Russia’s Wild West
The German newspaper “Die Welt” published an observation which was written by their Moscow correspondent, who was recently visited Chechnya, Ingushetia and Dagestan.
The article describes the North Caucasus as a region where no laws or rules exist.
The newspaper wrote that after the attacks in 2010 at Kadyrov’s home village, Khosi-Yurt (Tsentroi) and at the puppet regime’s parliament building in Grozny, Kadyrovites are nervous and they are trying to prevent similar attacks. There is strong security along a two kilometer long road to Kadyrov’s luxury residence. The writer illustrates Kadyrov’s residence as in “1001 night’s fairy tales” because of the gold materials in the residence, his personal zoo in the backyard and dozens of cars, including a Mercedes 600 and a Porsche Cayenne.
The author of the article points out the contrast in Grozny city center’s newly built apartments and people’s daily life. The writer says there are small placards on the walls of houses which were written by desperate relatives of kidnapped people such as, “Has anybody seen Ruslan? He has been missing since September 30th…”
“The external appearance of Grozny is great. But what is happening to people here, no one learns. It is like the Stalin era, everybody keeps their mouth shut. But somebody has to talk, but somebody must tell the truth,” says Tamara from the nearby town of Argun, when she was explaining her feelings to a foreign journalist even as her daughter was trying to prevent her.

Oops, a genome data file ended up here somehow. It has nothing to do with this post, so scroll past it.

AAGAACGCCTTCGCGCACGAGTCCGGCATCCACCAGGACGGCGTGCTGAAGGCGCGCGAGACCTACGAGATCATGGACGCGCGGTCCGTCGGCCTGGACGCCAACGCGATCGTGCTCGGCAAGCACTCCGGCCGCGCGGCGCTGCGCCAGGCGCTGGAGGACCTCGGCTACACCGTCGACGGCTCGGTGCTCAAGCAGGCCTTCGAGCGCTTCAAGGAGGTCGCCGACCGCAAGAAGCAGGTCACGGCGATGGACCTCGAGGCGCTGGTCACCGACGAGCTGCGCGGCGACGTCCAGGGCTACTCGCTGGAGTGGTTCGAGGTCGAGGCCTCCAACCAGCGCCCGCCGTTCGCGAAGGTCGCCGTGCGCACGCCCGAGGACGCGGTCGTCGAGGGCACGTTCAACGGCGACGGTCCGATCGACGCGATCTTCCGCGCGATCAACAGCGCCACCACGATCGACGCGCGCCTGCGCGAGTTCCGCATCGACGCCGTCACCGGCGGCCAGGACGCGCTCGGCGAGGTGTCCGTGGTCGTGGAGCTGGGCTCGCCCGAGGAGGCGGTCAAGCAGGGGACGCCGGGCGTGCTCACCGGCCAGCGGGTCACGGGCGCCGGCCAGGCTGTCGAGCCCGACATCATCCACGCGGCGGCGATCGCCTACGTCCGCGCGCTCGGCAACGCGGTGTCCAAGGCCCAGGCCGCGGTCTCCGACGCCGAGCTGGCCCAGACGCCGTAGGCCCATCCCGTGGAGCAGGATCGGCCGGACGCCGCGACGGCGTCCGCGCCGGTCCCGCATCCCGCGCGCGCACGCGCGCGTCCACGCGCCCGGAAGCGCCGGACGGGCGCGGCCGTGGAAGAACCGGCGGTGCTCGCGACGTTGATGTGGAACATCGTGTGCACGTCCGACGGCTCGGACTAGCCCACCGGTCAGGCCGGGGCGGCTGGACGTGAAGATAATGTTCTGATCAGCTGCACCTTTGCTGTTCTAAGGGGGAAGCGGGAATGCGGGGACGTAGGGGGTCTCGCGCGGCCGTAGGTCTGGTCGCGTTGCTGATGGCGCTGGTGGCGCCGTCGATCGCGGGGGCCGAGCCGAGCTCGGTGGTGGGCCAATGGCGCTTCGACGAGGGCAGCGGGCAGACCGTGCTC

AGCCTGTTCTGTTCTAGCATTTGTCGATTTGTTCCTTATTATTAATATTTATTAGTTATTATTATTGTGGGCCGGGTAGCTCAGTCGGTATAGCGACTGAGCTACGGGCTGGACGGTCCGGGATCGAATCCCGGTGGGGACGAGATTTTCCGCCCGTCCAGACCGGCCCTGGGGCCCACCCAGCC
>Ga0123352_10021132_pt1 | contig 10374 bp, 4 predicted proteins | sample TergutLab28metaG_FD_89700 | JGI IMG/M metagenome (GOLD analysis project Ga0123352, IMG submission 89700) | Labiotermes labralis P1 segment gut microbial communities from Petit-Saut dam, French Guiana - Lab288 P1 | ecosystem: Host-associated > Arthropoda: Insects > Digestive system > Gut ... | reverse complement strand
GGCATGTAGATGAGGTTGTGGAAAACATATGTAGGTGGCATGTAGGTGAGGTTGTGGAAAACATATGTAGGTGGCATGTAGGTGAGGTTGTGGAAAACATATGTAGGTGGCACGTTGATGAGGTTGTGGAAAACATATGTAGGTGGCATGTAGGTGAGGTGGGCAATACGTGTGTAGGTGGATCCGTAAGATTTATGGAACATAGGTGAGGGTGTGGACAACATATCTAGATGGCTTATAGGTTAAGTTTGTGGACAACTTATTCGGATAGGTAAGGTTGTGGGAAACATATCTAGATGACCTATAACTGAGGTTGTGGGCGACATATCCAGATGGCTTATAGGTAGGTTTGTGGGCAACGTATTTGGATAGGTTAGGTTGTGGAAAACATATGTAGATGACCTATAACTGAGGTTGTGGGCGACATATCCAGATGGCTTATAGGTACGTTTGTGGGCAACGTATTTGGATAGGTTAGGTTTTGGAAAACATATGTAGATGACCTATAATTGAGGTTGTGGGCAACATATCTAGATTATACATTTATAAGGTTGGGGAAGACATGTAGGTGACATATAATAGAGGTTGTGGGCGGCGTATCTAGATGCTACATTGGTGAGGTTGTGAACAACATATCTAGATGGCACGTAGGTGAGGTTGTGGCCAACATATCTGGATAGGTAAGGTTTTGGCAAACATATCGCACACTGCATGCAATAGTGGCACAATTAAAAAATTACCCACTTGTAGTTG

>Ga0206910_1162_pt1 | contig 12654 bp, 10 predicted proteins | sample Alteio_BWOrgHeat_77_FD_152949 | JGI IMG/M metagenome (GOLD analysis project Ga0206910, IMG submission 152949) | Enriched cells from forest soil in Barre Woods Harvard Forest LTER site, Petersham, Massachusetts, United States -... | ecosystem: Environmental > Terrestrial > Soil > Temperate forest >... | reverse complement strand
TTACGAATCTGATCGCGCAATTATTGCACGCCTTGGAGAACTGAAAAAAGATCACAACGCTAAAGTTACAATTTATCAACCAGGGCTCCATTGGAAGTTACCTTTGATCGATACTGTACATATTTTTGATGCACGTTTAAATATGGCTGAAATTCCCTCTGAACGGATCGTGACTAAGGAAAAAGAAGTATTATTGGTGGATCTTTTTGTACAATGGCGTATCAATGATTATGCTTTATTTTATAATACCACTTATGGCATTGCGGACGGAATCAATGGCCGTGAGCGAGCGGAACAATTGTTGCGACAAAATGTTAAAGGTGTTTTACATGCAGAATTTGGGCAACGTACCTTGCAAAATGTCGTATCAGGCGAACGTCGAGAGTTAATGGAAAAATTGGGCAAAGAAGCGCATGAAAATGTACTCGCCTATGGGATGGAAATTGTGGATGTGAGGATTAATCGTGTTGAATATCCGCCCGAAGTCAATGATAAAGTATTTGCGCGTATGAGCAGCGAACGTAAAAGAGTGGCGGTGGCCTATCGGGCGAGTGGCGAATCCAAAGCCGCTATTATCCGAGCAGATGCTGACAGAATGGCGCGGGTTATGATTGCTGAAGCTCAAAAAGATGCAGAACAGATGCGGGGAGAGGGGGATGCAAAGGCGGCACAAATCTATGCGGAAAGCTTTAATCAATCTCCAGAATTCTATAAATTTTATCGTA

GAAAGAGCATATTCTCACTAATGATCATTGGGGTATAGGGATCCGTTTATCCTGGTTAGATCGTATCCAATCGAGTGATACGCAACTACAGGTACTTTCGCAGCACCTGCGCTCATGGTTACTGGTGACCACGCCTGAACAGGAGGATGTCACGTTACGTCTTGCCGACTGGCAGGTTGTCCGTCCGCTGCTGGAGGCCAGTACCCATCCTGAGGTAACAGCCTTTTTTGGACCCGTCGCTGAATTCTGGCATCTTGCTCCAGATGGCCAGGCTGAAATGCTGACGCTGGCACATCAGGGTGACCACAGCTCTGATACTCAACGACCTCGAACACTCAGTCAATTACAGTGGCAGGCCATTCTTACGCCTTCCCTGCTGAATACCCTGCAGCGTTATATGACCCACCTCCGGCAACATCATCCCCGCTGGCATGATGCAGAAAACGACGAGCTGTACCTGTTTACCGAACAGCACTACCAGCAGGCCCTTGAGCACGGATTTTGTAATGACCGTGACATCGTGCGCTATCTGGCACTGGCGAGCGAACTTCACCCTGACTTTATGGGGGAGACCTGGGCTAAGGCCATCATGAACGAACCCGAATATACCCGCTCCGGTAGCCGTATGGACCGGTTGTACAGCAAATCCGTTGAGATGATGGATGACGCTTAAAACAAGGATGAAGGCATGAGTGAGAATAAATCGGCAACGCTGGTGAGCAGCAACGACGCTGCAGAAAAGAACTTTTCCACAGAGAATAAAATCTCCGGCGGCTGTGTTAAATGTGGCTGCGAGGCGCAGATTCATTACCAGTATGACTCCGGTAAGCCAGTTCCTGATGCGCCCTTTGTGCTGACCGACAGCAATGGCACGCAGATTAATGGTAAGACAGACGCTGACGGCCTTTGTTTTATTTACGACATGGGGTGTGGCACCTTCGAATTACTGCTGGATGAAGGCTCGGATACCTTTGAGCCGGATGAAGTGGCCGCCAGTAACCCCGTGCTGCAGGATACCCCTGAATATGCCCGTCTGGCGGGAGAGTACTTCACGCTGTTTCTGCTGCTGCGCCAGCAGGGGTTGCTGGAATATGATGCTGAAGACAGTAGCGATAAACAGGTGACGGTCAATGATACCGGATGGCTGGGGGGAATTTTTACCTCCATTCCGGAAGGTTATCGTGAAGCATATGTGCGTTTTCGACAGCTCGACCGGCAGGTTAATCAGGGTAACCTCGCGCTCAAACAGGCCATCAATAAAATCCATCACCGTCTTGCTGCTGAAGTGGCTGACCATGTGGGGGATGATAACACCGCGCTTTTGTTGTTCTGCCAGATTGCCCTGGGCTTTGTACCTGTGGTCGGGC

She shows a photo of her son, Valid, and starts to explain his story. Valid was a boyevik, an underground fighter. When Valid turned 18, he left home and went to the mountains to fight against the Russians. A few months after, he believed Kadyrov’s amnesty offer and came back. He was immediately arrested and imprisoned, but after a while he was released due to his good behavior. After this their hell on earth started.
“The masked men came again and again. They beat him, me, my daughter and children. I was falling on my knees, crying and begging them. What do you want him? He was excused during the amnesty,” says Tamara.
Finally, she persuaded his son to go Turkey to live in safety, but on his way he was caught and imprisoned.
He was kept in prison under false charges. When his beard grew out, he was dressed in a military uniform and shot in the woods. “They showed him on television as a dead boyevik (Chechen mujahed),” says Tamara. According to the victim’s mother, there were 18 amnestied boyeviks in Argun, but now only three of them are alive.
On the other hand, the residents of Ingushetia points out the fear and lawlessness in the country. They say the militia (security forces) attacks peaceful civilians, beat and threaten them.
According to the article, the North Caucasus has become the biggest challenge for Russia. There is a risk that Moscow will lose the region. Behind the guise of religious conflict, there is an exploration of desperate people hiding with a cynical and merciless state bureaucracy in the interests of power and possession. Ultimately, the North Caucasus is a mirror image of Russia. A country in which the interests of those in power are enforced at the expense of the ruled. The situation could become worse with the Olympic Winter Games 2014 in Sochi. For Putin, who wants to be President again, he would like to demonstrate how successfully developed the country has become under his leadership. No matter what the cost.
*Text was translated by Waynakh Online and edited by Michael Capobianco